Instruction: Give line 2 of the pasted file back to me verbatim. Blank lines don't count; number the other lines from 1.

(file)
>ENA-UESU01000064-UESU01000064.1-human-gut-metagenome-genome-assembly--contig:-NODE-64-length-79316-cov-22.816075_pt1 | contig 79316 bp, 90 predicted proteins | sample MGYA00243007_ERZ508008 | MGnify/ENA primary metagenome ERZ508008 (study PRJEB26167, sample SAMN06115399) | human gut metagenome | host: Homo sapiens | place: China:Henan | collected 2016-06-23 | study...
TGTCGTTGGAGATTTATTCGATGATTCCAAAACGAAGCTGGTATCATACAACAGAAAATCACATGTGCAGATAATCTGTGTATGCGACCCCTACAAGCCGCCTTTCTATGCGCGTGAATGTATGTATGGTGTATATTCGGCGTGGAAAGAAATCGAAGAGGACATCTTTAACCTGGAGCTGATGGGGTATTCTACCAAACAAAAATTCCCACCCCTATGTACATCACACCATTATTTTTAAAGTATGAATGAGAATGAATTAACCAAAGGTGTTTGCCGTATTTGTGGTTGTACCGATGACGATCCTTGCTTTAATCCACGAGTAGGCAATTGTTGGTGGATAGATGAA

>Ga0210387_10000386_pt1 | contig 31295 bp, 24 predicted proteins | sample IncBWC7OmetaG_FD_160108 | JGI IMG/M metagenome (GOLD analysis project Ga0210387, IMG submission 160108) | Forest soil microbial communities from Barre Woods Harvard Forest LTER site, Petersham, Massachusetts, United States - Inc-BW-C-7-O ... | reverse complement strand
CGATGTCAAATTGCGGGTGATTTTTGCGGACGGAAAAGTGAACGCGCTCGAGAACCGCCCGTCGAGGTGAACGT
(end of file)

TGTCGTTGGAGATTTATTCGATGATTCCAAAACGAAGCTGGTATCATACAACAGAAAATCACATGTGCAGATAATCTGTGTATGCGACCCCTACAAGCCGCCTTTCTATGCGCGTGAATGTATGTATGGTGTATATTCGGCGTGGAAAGAAATCGAAGAGGACATCTTTAACCTGGAGCTGATGGGGTATTCTACCAAACAAAAATTCCCACCCCTATGTACATCACACCATTATTTTTAAAGTATGAATGAGAATGAATTAACCAAAGGTGTTTGCCGTATTTGTGGTTGTACCGATGACGATCCTTGCTTTAATCCACGAGTAGGCAATTGTTGGTGGATAGATGAA